Looking Ahead to Change: Little by Little
I don't make New Year's Resolutions. I don't think I ever really did, but the last decade or two would have been enough to stifle that impulse. I've just been too aware that I don't have that much control over what happens in my life.
Discuss the article on the Forums.

Glucose-related Diet Tactics

Discussion in 'The Gut: De Meirleir & Maes; H2S; Leaky Gut' started by Valentijn, Jun 1, 2011.

  1. Valentijn

    Valentijn Activity Level: 3

    Messages:
    10,840
    Likes:
    24,301
    Amersfoort, Netherlands
    Adaptation of diet in repsonse to poor methylation?

    From what I understand, the methylation problems also can result in glucose problems. Namely that our Krebs cycle can't use glucose efficiently and it gets backed up the blood. So in addition to not getting enough energy, the "extra" glucose gets stored as fat, causing some more sugar cravings in the process.

    What impact would a low-carb diet have on cravings, fat storage (weight gain), and the Krebs cycle in someone with a meythlation/glutathione problem? If seems that if protein and fat are converted to glucose in the absence of enough glucose in the blood, there still might be enough of that converted glucose hanging around to be unusable by our malfunctioning Krebs cycle, and go through the fat storage cycle again. Or maybe the body (even with CFS) knows how much it needs and regulates gluconeogenesis appropriately?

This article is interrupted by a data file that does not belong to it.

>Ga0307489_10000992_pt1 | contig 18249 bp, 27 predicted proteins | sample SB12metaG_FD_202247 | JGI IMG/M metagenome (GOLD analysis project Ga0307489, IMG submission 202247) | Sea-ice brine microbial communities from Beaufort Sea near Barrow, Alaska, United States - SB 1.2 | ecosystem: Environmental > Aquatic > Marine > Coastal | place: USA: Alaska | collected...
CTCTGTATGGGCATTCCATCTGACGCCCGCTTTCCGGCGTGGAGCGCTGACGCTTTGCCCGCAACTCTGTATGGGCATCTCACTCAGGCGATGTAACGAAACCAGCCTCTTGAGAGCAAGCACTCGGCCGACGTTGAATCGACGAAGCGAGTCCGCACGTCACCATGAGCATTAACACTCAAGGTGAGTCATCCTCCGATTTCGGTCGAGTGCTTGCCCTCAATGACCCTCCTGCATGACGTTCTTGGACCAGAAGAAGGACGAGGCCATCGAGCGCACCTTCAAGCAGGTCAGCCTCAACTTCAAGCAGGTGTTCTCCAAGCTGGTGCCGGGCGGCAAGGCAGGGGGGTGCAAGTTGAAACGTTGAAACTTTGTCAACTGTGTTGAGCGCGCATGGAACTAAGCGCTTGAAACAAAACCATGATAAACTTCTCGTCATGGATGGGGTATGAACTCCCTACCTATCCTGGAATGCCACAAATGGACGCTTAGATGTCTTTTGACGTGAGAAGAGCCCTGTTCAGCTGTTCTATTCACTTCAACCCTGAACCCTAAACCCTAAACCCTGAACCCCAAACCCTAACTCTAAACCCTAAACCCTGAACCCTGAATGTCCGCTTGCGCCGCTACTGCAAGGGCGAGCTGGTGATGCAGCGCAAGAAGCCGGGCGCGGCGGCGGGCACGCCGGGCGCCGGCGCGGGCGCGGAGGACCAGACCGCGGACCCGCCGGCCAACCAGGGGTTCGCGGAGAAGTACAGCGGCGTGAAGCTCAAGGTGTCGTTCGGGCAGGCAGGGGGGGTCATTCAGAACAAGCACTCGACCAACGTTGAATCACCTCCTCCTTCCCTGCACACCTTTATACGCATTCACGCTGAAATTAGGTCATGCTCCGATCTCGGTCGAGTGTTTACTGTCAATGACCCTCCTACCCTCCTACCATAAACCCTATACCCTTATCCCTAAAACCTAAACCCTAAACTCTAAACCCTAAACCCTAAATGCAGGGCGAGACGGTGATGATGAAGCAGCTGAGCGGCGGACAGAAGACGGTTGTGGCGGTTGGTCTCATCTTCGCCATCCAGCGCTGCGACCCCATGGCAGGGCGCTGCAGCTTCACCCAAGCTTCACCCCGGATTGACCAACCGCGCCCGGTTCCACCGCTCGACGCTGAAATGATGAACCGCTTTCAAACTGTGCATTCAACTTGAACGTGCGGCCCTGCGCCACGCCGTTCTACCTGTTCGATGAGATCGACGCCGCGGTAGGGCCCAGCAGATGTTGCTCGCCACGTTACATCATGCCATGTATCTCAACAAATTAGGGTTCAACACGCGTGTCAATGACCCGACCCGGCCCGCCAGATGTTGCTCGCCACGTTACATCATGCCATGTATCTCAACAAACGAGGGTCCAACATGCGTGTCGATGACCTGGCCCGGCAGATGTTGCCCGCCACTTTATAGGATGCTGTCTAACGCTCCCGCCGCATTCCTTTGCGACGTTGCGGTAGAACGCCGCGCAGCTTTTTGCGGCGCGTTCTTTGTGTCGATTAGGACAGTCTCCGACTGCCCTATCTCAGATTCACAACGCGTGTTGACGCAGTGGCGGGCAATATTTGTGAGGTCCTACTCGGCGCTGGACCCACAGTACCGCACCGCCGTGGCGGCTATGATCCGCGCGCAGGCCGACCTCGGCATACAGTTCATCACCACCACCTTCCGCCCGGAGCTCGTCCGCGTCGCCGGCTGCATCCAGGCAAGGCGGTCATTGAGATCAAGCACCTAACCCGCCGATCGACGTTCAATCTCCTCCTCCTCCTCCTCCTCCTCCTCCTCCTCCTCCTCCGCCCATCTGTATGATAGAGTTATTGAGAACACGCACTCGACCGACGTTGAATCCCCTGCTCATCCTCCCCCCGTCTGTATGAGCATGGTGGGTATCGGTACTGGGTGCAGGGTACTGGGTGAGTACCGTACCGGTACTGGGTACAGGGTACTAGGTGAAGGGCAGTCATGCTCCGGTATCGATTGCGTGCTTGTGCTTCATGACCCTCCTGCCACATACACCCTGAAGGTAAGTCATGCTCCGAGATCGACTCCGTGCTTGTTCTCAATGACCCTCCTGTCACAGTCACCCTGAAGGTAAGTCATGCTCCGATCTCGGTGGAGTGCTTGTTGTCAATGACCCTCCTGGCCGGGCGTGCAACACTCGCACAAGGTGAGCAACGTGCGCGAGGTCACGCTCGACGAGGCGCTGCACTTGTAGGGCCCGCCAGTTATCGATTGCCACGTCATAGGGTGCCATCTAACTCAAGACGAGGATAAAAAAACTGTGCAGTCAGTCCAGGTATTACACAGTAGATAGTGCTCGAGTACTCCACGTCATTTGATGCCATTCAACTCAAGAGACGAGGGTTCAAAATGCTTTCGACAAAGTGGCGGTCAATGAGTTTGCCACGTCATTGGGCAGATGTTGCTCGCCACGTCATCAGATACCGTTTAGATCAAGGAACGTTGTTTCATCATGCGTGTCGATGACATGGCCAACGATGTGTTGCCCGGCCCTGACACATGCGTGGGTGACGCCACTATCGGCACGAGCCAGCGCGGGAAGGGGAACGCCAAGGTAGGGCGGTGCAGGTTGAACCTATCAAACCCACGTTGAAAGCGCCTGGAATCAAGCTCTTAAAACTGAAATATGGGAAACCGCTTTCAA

Would eating small amounts of normal food throughout the day be more helpful than having normal meals, regarding the cravings and fat storage problems? Bigger meals would probably mean more glucose coming in all at once, and a larger proportion of it being unusable and stored as fat and causing cravings. So maybe eating very small amounts very frequently would be more conducive to getting glucose used effectively while not backing up in the blood?
     

See more popular forum discussions.

Share This Page